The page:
Title: Technological Invasion
Subtitle: “The Snowmobile Revolution”
Author: David Watson
Date: 1981
Notes: Fifth Estate #306, July, 1981

Note to Web version: In the print edition this article is erroneously attributed to Coquilles St. Jacques.

The invasion by technological civilization of indigenous societies, be it through massive industrialization or through seemingly innocuous “microtechnologies” in the form of commodities, undoes a society overnight.

Reindeer served as a substitute for the horse, cow, sheep, and goat, and were trained to draw sledges, or pulkas, as the Lapps called them. A full grown reindeer can pull a weight of 300 pounds and cover 100 miles in a day.

The unquestioned authority of the technological way of life in the modern world of the West derives much of its power from the fact that the destructive effects of its emergence are no longer apparent to those who now live entirely within its shadow. Memory is short, and people do not necessarily long for something which has disappeared from their experience. But a look at emerging industrialism at the rise of technological civilization shows that even though these forces grew relatively gradually in the western milieu which gave birth to them, the results were fatal to human community. How much clearer this is then, and how flimsy the argument based on this universal amnesia that declares the neutrality of technology, when one considers the technological invasion of primitive, so-called “pre-capitalist” societies. Entire societies collapse overnight under the onslaught of relocation, industrialization, clock time, television, guns, pots and pans, motorcycles. The “old ways” are burst not only by the massive changes but by the little things which leak into a culture from civilization. Eventually the culture and the people are destroyed; the physical “survivors” become more proletarians of the technological civilization, usually at its very bottom rungs, As Jacques Ellul writes in The Technological Society, “Technical’ invasion does not involve the simple addition of new values to old ones. It does not put new wine into old bottles; it does not introduce new content into old forms. The old bottles are being broken.”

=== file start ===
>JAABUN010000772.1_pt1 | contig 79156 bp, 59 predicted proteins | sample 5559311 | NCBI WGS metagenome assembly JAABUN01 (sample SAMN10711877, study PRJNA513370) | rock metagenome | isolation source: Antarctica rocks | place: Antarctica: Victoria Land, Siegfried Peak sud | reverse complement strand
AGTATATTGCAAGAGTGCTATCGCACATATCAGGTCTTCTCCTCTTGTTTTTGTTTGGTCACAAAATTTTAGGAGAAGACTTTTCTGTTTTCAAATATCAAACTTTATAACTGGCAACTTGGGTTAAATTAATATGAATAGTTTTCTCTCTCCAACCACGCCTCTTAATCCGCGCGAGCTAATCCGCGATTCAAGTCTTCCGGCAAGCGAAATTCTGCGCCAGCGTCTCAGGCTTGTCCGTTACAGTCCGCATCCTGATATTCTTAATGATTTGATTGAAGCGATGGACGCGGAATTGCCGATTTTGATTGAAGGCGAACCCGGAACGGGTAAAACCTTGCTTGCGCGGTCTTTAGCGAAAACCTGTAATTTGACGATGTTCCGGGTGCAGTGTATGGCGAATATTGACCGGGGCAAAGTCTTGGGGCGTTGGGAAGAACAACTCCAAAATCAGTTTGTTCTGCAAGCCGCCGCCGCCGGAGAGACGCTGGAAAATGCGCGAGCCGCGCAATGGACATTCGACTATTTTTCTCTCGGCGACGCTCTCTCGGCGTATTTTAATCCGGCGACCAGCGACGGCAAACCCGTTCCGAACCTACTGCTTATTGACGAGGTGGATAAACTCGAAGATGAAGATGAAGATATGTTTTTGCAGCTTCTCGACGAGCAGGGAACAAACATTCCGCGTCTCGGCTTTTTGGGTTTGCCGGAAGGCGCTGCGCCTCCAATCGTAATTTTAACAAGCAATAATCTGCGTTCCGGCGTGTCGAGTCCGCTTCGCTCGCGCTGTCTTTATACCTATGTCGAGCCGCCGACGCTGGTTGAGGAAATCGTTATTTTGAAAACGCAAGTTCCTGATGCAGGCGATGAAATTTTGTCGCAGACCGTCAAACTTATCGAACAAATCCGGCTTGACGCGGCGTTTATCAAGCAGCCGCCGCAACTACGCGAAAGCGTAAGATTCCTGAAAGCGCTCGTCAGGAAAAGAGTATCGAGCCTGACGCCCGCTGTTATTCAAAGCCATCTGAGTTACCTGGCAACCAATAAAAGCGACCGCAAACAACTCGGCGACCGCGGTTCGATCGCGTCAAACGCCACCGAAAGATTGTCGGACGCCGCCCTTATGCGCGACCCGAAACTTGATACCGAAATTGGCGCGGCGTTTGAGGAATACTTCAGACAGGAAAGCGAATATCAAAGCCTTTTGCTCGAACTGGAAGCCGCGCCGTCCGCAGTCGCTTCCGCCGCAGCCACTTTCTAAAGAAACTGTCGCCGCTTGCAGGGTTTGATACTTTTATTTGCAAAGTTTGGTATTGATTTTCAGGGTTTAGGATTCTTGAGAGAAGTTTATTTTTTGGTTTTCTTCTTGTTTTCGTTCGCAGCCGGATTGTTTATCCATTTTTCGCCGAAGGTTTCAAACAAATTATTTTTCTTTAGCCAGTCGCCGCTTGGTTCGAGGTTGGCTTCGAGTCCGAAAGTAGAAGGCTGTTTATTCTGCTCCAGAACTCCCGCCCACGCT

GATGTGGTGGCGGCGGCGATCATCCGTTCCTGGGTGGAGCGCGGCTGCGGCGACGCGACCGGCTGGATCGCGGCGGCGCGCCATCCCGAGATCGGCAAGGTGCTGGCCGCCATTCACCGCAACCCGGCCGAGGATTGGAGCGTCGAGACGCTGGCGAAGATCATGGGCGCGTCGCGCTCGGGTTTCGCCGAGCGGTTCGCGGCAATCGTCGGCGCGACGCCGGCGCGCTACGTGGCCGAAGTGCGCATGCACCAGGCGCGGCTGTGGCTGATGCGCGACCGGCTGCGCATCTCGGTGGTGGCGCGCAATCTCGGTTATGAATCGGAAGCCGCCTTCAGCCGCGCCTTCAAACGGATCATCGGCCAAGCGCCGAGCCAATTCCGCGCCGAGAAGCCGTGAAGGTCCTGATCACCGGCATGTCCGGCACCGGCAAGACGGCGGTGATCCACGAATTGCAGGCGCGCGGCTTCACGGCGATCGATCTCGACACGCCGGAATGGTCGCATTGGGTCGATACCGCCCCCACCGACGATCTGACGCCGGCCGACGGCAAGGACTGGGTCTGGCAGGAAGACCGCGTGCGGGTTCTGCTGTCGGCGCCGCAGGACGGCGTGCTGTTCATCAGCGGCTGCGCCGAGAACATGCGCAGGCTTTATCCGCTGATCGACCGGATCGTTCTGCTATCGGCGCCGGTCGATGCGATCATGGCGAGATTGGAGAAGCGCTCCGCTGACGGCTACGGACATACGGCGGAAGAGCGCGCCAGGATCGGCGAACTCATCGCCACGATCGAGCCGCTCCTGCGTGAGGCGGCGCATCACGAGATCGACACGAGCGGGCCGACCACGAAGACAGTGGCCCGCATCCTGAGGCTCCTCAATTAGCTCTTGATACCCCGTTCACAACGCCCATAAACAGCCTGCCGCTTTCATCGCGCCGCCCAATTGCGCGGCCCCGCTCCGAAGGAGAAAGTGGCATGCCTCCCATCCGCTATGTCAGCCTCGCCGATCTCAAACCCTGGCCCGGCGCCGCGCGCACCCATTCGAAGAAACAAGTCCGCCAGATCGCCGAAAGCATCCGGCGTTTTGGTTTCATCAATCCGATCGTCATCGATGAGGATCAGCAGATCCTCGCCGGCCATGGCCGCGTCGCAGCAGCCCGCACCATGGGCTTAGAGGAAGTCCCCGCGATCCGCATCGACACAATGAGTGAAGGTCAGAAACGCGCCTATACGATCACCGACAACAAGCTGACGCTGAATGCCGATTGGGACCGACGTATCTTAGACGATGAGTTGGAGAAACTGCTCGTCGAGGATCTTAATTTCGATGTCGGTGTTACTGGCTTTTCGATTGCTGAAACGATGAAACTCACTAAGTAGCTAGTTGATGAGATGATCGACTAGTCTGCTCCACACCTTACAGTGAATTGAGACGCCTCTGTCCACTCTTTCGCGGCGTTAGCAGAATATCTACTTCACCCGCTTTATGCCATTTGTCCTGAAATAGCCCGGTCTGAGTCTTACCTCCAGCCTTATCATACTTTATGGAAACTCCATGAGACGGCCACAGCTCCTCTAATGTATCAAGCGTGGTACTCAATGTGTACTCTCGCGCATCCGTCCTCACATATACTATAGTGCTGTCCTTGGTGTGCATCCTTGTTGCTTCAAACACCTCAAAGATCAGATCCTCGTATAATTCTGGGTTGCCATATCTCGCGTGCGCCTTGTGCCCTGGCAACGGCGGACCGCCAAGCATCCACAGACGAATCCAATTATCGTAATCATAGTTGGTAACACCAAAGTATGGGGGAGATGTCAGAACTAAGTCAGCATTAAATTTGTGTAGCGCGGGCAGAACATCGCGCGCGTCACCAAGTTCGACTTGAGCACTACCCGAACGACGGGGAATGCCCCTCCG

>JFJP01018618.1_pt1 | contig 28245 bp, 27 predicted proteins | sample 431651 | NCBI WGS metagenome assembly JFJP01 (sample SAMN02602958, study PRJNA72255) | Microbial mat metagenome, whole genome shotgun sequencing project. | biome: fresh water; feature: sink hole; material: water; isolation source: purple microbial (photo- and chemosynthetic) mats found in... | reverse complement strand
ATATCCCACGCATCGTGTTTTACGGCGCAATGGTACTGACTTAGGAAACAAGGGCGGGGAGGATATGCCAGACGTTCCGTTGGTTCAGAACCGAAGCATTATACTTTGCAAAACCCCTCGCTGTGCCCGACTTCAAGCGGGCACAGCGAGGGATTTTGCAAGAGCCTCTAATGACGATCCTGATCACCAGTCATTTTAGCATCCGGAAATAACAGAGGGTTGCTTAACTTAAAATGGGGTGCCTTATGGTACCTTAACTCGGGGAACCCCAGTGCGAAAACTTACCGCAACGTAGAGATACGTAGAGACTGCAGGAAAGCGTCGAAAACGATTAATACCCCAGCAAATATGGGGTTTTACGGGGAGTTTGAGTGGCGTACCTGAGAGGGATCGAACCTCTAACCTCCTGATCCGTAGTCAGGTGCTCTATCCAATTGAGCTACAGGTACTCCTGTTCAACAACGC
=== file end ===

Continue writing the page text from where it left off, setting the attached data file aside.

The Bikini Islanders